The first Milk Workshop of Cheese 2013 was focused on this year’s guest of honor – the cheeses of the British Isles, and the wide-reaching influence they have had around the world over the centuries.
The panel of cheesemakers, cheese experts and cheese sellers from the UK, Ireland, the United States and Italy at “Cheese from the British Isles: A Tradition to Rediscover” discussed the rise of industrial cheesemaking in the 19th and 20th centuries followed by the development of the artisanal cheese movement in recent decades, the challenges of PDOs and the power of Presidia, and the importance of consumers making their voices heard in order to make small-scale, artisanal cheese more widely available.
One of the most interesting threads running through the informal debate concerned the significance of names. It’s a topic of particular relevance to James Montgomery, a cheesemaker and member of the Artisan Somerset Cheddar Presidium. The cheddaring process, during which the curds are repeatedly cut, pressed into slabs and stacked, gives the cheese its distinctive texture. The process proved easy to automate, and as food production became industrialized in the 19th century, Cheddar became the mass-produced cheese known around the world. Today, over 2 million tons are produced globally.
“It’s a cross we have to bear,” said Montgomery about Cheddar’s popularity. “People say, ‘That’s what Cheddar is,’ and we’re fighting all the time to say, ‘No, it’s not, Cheddar is what the three of us are still making.’” Just three Presidium producers are still making traditional, cloth-wrapped Cheddar. The cheese’s image as a bland, industrial, plastic-wrapped block does them no favors. “Friends say, ‘What are you doing still using the Cheddar name?’” he said. “But I can’t sell out the name. I have to be a thorn in the side of the biggest cheesemakers who claim they’re making really good Cheddar.”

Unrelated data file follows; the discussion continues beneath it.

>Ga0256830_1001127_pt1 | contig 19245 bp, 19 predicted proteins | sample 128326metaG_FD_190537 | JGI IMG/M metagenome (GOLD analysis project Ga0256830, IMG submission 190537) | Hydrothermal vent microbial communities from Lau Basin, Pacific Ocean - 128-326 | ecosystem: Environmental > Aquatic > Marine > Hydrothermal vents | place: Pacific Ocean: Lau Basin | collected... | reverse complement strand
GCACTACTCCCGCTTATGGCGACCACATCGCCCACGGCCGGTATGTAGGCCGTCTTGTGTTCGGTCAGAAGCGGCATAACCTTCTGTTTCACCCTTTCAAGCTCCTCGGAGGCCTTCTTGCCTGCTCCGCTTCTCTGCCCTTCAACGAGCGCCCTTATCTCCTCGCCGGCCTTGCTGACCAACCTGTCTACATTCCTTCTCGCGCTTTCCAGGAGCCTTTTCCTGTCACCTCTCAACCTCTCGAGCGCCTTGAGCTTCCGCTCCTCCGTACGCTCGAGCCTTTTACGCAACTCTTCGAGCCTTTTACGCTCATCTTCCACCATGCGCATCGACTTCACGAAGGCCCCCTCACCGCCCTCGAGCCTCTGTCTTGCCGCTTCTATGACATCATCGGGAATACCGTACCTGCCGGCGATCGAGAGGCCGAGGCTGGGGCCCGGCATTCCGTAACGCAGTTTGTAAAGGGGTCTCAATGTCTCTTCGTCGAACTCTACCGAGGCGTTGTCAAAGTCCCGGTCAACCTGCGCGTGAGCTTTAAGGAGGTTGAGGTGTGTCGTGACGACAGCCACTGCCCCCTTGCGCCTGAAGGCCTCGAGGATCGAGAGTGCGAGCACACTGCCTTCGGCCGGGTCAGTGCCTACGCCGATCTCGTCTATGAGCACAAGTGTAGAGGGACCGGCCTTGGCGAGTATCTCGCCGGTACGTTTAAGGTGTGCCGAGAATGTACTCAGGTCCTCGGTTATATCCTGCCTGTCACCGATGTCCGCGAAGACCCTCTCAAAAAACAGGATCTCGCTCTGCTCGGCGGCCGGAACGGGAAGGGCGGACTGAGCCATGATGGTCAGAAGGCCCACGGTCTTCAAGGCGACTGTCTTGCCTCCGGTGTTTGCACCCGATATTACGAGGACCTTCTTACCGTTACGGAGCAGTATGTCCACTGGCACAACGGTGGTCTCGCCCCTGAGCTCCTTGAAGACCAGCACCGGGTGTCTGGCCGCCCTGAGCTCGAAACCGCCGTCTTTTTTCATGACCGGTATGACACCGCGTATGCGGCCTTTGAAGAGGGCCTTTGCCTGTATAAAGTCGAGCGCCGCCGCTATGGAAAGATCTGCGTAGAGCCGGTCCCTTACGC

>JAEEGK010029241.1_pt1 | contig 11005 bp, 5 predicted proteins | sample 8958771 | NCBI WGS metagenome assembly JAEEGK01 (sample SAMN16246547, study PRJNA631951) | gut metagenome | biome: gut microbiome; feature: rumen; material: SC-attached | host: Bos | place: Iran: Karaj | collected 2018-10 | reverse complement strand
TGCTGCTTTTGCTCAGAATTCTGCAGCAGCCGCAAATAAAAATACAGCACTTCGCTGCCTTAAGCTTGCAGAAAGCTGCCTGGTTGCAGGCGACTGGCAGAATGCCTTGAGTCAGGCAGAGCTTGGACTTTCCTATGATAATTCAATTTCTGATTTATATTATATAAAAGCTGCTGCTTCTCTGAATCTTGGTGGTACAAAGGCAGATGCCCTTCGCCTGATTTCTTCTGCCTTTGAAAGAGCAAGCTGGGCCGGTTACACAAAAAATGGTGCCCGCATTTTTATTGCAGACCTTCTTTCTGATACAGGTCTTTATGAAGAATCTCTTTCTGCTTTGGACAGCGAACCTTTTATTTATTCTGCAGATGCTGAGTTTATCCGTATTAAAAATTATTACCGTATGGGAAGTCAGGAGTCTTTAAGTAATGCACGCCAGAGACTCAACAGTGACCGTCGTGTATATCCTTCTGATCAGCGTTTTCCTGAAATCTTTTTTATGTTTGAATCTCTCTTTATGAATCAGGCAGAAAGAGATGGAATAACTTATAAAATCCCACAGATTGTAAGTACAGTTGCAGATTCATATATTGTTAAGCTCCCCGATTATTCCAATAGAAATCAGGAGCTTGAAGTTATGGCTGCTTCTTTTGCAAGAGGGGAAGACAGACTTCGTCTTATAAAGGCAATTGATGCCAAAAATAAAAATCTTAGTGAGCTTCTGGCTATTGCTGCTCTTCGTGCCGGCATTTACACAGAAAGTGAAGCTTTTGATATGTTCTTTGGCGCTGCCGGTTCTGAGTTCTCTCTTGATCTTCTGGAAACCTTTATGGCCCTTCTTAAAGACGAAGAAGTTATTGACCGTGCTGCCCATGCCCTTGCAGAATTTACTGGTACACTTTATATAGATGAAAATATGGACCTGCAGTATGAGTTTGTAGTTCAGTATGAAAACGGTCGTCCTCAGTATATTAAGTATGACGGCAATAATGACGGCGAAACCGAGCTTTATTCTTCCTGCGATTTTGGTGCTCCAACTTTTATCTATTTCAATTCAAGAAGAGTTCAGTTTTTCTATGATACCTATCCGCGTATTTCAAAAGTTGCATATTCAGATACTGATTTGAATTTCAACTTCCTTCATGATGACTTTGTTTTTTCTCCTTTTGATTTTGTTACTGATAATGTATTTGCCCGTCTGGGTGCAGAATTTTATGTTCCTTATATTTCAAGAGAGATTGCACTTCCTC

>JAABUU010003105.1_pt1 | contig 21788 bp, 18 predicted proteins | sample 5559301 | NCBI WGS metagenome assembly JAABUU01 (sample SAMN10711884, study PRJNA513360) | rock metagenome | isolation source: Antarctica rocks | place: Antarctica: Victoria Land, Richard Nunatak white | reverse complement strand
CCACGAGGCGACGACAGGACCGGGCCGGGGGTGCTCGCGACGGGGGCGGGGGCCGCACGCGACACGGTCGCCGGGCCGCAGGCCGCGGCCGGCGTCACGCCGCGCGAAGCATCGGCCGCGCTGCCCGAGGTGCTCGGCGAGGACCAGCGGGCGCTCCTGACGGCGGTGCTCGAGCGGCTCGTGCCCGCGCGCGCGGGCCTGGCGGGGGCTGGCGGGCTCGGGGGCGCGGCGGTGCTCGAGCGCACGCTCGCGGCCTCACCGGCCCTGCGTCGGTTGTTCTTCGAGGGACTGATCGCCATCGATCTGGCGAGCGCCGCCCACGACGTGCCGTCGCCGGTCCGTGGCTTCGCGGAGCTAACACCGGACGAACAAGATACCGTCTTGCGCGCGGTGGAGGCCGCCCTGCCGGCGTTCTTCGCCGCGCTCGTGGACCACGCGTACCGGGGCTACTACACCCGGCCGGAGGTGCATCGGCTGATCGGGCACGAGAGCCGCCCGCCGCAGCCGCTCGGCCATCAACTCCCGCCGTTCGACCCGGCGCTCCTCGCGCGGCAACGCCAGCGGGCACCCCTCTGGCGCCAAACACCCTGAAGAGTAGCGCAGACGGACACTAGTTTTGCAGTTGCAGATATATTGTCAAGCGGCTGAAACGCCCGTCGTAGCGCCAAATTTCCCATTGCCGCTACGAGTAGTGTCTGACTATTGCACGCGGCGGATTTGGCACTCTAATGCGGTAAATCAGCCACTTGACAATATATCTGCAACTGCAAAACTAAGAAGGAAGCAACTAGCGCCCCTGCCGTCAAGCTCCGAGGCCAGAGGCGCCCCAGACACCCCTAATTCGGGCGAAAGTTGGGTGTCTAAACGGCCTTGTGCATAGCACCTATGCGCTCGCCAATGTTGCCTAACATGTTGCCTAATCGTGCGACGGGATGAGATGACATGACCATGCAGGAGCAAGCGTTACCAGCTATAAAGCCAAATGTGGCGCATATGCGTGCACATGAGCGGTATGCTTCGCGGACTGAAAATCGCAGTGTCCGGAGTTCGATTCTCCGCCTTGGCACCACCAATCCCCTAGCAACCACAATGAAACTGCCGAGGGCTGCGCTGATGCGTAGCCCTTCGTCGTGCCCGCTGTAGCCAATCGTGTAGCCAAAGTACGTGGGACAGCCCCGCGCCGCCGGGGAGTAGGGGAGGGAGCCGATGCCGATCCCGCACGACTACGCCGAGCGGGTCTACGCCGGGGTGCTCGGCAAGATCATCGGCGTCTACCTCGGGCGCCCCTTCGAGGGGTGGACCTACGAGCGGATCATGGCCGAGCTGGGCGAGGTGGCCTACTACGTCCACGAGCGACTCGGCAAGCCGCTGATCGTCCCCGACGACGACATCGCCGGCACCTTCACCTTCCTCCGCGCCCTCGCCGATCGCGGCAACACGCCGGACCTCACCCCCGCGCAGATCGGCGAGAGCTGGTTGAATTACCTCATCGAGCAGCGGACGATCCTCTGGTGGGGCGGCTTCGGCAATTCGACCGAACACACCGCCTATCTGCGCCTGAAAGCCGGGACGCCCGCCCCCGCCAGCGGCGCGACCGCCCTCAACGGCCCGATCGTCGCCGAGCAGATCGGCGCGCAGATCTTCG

He mentioned two British producers who are making Cheddar, but marketing it under different names: Hafod (from Wales) and Winterdale (from Kent). “I think the use of those names is brilliant,” said Jeff Roberts of the Vermont Institute for Artisan Cheese. He said there was a movement in the United States to encourage artisan cheesemakers to come up with their own unique names for their cheeses. “A lot of people in the States make Gouda,” he said. “But it’s nothing to do with Dutch Gouda. If you use a known name, consumers expect it to have a specific aroma, shape, flavor and texture. If you use a new name, they can focus on the quality of the cheese and not that it’s supposed to be Gouda or Cheddar. Plus cheesemakers are not competing with everyone else making the same style of cheese.”
Jeffa Gill, a cheesemaker and one of the coordinators of the Irish Raw Milk Cheese Presidium, talked about how for many centuries Ireland had little traditional cheese culture, as the English colonizers encouraged butter production rather than cheesemaking. Since the 1970s, however, there has been a renaissance of raw-milk farmhouse cheeses. These new cheeses are generally given geographical names. “Gubbeen, Durrus, Cashel: nearly every cheese made in Ireland is named after a place,” said Gill. “It’s the proper thing to do with new cheeses. People say, ‘What kind of cheese is that?’ Well, it’s a Durrus, it’s a Cashel, it’s an Ardrahan.”
Montgomery, whose Cheddar is made 20 kilometers from the Somerset town of Cheddar, approves: “Cheese represents a terroir.” The name should represent this too.